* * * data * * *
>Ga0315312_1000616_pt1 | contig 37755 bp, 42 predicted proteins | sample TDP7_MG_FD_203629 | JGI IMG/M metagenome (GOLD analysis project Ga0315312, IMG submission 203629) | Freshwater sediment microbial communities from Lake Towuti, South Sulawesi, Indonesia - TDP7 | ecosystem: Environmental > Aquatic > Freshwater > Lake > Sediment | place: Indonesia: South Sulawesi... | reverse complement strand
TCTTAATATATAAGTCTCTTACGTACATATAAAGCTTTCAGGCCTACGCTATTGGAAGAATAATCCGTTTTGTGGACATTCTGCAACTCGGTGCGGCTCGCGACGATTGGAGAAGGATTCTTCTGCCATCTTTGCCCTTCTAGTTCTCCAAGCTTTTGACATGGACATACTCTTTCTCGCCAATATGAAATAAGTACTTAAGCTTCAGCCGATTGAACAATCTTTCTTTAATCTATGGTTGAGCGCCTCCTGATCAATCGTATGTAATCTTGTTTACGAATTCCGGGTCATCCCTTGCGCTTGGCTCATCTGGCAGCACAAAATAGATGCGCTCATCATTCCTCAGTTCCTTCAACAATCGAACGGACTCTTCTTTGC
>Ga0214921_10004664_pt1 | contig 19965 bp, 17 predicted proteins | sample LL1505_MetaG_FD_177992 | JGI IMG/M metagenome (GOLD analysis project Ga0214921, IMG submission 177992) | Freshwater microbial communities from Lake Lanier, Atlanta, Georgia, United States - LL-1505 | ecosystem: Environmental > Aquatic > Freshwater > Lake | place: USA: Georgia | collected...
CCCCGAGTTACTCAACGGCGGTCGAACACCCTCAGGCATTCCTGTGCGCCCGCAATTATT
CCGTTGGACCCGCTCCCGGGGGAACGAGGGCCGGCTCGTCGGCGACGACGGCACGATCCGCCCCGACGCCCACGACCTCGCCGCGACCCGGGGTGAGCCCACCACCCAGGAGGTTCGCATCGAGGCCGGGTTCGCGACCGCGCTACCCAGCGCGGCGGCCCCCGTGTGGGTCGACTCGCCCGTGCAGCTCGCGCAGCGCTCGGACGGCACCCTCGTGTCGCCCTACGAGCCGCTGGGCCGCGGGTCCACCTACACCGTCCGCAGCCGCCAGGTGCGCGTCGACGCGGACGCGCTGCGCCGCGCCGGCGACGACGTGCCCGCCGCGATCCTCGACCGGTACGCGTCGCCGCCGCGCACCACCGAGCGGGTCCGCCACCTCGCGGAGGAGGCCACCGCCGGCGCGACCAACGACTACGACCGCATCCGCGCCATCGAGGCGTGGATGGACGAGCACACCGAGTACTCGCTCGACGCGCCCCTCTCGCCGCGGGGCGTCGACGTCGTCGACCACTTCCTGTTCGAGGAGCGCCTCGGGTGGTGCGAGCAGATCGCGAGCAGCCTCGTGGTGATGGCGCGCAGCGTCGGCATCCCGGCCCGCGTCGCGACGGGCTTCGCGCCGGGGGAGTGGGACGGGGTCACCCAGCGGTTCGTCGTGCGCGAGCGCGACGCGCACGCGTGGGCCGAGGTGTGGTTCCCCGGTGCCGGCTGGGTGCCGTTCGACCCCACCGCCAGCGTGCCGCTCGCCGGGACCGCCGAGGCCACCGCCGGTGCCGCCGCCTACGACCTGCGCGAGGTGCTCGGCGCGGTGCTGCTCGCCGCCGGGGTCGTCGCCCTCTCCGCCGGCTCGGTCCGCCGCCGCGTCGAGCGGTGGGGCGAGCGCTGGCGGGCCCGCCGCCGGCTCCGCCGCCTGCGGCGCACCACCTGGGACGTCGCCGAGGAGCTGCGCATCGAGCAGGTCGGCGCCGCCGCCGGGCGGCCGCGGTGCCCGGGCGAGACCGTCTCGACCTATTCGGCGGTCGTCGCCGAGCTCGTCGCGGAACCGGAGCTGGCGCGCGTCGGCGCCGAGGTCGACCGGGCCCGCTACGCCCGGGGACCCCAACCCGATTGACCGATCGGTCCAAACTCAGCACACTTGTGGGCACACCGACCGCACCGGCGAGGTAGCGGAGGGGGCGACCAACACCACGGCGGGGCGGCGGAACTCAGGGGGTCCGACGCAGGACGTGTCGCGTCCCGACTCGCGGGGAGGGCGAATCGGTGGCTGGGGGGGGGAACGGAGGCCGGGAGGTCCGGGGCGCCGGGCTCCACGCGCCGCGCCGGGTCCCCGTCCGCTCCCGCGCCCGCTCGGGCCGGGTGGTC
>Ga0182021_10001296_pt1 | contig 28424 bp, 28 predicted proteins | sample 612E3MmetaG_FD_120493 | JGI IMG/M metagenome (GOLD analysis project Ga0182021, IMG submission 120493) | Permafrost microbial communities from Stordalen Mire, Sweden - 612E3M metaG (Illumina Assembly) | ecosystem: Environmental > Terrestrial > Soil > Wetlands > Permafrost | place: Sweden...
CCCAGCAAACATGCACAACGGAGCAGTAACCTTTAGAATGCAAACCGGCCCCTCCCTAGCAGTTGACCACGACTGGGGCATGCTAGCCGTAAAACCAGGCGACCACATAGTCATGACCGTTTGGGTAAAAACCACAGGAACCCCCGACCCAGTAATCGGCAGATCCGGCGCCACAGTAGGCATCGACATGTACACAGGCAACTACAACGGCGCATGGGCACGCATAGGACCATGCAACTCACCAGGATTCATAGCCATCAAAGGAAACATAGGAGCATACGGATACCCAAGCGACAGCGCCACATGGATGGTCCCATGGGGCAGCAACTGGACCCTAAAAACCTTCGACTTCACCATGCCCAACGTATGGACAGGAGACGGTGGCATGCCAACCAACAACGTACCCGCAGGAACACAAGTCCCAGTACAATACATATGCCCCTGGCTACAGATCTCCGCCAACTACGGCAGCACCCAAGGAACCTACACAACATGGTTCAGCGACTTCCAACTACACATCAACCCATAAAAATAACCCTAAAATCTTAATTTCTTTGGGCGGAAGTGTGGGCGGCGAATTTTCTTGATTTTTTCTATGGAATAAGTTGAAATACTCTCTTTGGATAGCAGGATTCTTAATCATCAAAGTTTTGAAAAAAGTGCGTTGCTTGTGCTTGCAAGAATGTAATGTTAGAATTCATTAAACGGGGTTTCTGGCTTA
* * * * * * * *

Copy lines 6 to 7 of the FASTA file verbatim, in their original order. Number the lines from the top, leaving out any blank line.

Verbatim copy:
>Ga0182021_10001296_pt1 | contig 28424 bp, 28 predicted proteins | sample 612E3MmetaG_FD_120493 | JGI IMG/M metagenome (GOLD analysis project Ga0182021, IMG submission 120493) | Permafrost microbial communities from Stordalen Mire, Sweden - 612E3M metaG (Illumina Assembly) | ecosystem: Environmental > Terrestrial > Soil > Wetlands > Permafrost | place: Sweden...
CCCAGCAAACATGCACAACGGAGCAGTAACCTTTAGAATGCAAACCGGCCCCTCCCTAGCAGTTGACCACGACTGGGGCATGCTAGCCGTAAAACCAGGCGACCACATAGTCATGACCGTTTGGGTAAAAACCACAGGAACCCCCGACCCAGTAATCGGCAGATCCGGCGCCACAGTAGGCATCGACATGTACACAGGCAACTACAACGGCGCATGGGCACGCATAGGACCATGCAACTCACCAGGATTCATAGCCATCAAAGGAAACATAGGAGCATACGGATACCCAAGCGACAGCGCCACATGGATGGTCCCATGGGGCAGCAACTGGACCCTAAAAACCTTCGACTTCACCATGCCCAACGTATGGACAGGAGACGGTGGCATGCCAACCAACAACGTACCCGCAGGAACACAAGTCCCAGTACAATACATATGCCCCTGGCTACAGATCTCCGCCAACTACGGCAGCACCCAAGGAACCTACACAACATGGTTCAGCGACTTCCAACTACACATCAACCCATAAAAATAACCCTAAAATCTTAATTTCTTTGGGCGGAAGTGTGGGCGGCGAATTTTCTTGATTTTTTCTATGGAATAAGTTGAAATACTCTCTTTGGATAGCAGGATTCTTAATCATCAAAGTTTTGAAAAAAGTGCGTTGCTTGTGCTTGCAAGAATGTAATGTTAGAATTCATTAAACGGGGTTTCTGGCTTA